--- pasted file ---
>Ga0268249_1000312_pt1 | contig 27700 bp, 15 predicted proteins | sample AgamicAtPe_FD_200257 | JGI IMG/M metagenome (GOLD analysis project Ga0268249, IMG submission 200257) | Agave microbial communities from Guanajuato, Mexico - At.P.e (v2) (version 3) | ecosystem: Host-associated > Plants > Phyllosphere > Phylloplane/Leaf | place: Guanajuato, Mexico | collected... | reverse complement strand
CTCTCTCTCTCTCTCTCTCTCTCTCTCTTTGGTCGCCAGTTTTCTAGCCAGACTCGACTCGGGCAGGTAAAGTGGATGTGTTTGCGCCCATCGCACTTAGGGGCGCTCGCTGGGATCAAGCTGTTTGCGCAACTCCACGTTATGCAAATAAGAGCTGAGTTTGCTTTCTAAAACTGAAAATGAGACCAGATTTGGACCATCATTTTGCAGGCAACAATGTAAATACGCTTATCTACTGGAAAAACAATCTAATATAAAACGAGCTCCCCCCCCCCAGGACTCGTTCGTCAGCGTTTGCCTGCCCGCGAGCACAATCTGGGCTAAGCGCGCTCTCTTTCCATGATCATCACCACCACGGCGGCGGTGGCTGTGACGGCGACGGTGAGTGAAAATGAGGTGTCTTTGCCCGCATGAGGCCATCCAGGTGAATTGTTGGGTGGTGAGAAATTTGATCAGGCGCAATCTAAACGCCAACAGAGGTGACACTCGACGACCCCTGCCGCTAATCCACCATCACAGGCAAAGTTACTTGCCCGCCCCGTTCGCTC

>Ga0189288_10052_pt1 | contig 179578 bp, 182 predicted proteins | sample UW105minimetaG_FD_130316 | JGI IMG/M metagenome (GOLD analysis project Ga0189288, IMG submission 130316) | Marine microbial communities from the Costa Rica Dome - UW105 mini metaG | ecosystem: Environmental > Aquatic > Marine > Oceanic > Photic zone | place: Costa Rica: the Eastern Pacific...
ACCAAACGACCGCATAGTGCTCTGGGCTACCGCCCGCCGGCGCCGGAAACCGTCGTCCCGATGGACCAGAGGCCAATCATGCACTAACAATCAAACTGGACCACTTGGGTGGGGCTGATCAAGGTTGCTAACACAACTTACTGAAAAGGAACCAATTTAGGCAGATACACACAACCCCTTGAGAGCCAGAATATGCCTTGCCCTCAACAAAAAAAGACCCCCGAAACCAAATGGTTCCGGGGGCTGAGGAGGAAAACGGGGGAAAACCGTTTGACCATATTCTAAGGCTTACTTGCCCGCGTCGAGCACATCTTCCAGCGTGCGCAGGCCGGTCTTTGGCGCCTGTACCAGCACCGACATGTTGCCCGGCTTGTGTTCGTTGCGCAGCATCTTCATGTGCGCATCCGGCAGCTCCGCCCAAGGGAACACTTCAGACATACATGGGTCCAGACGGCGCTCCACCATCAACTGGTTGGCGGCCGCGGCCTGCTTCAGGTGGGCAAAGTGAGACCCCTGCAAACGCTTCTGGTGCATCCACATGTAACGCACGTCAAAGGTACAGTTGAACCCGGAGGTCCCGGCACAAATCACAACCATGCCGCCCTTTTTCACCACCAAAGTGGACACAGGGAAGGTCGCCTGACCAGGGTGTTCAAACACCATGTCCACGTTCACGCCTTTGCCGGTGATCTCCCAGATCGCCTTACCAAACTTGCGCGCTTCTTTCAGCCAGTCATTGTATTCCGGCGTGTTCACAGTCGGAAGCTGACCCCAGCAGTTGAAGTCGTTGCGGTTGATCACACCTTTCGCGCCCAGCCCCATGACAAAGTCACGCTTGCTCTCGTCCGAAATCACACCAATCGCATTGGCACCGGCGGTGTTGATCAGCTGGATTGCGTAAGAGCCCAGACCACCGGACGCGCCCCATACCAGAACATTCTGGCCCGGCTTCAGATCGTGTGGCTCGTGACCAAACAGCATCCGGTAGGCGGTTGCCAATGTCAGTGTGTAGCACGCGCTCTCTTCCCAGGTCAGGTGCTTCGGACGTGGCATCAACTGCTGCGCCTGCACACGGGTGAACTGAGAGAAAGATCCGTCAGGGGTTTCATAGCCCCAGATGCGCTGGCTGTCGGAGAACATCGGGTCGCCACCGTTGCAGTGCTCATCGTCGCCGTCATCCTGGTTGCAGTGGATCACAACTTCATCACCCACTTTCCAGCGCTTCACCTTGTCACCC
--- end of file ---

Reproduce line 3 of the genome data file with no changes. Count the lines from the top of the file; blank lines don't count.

>Ga0189288_10052_pt1 | contig 179578 bp, 182 predicted proteins | sample UW105minimetaG_FD_130316 | JGI IMG/M metagenome (GOLD analysis project Ga0189288, IMG submission 130316) | Marine microbial communities from the Costa Rica Dome - UW105 mini metaG | ecosystem: Environmental > Aquatic > Marine > Oceanic > Photic zone | place: Costa Rica: the Eastern Pacific...